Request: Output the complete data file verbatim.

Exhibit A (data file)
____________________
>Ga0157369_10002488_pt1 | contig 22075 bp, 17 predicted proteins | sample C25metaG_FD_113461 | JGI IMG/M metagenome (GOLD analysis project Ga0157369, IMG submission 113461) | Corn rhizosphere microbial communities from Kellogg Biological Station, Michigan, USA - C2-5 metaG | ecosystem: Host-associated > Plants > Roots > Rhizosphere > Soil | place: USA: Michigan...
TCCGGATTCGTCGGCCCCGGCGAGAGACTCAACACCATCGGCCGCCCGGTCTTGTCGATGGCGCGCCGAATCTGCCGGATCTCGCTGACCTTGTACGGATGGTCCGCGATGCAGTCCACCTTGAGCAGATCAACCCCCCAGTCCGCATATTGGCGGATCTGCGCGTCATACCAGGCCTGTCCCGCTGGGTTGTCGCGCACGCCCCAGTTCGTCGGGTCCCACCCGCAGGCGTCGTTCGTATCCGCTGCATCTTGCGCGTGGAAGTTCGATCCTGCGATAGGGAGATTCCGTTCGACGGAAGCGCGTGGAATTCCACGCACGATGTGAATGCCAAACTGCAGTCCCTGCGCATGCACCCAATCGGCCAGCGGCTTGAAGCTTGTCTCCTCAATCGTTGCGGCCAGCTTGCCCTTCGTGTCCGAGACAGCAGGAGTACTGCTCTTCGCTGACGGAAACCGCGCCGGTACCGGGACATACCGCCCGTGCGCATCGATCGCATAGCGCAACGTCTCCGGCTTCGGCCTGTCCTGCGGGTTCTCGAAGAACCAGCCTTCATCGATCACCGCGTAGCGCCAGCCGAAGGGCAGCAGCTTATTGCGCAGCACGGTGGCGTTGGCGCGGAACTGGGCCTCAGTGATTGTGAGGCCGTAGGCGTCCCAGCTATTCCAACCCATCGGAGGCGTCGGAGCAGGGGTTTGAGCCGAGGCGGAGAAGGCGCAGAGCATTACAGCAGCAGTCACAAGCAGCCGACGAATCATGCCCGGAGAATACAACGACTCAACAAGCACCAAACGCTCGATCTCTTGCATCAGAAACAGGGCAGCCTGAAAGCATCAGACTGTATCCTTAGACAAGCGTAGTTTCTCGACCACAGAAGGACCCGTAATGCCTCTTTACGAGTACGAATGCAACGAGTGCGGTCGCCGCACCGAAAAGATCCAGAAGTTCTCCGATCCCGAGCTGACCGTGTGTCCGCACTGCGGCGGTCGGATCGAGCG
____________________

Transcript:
>Ga0157369_10002488_pt1 | contig 22075 bp, 17 predicted proteins | sample C25metaG_FD_113461 | JGI IMG/M metagenome (GOLD analysis project Ga0157369, IMG submission 113461) | Corn rhizosphere microbial communities from Kellogg Biological Station, Michigan, USA - C2-5 metaG | ecosystem: Host-associated > Plants > Roots > Rhizosphere > Soil | place: USA: Michigan...
TCCGGATTCGTCGGCCCCGGCGAGAGACTCAACACCATCGGCCGCCCGGTCTTGTCGATGGCGCGCCGAATCTGCCGGATCTCGCTGACCTTGTACGGATGGTCCGCGATGCAGTCCACCTTGAGCAGATCAACCCCCCAGTCCGCATATTGGCGGATCTGCGCGTCATACCAGGCCTGTCCCGCTGGGTTGTCGCGCACGCCCCAGTTCGTCGGGTCCCACCCGCAGGCGTCGTTCGTATCCGCTGCATCTTGCGCGTGGAAGTTCGATCCTGCGATAGGGAGATTCCGTTCGACGGAAGCGCGTGGAATTCCACGCACGATGTGAATGCCAAACTGCAGTCCCTGCGCATGCACCCAATCGGCCAGCGGCTTGAAGCTTGTCTCCTCAATCGTTGCGGCCAGCTTGCCCTTCGTGTCCGAGACAGCAGGAGTACTGCTCTTCGCTGACGGAAACCGCGCCGGTACCGGGACATACCGCCCGTGCGCATCGATCGCATAGCGCAACGTCTCCGGCTTCGGCCTGTCCTGCGGGTTCTCGAAGAACCAGCCTTCATCGATCACCGCGTAGCGCCAGCCGAAGGGCAGCAGCTTATTGCGCAGCACGGTGGCGTTGGCGCGGAACTGGGCCTCAGTGATTGTGAGGCCGTAGGCGTCCCAGCTATTCCAACCCATCGGAGGCGTCGGAGCAGGGGTTTGAGCCGAGGCGGAGAAGGCGCAGAGCATTACAGCAGCAGTCACAAGCAGCCGACGAATCATGCCCGGAGAATACAACGACTCAACAAGCACCAAACGCTCGATCTCTTGCATCAGAAACAGGGCAGCCTGAAAGCATCAGACTGTATCCTTAGACAAGCGTAGTTTCTCGACCACAGAAGGACCCGTAATGCCTCTTTACGAGTACGAATGCAACGAGTGCGGTCGCCGCACCGAAAAGATCCAGAAGTTCTCCGATCCCGAGCTGACCGTGTGTCCGCACTGCGGCGGTCGGATCGAGCG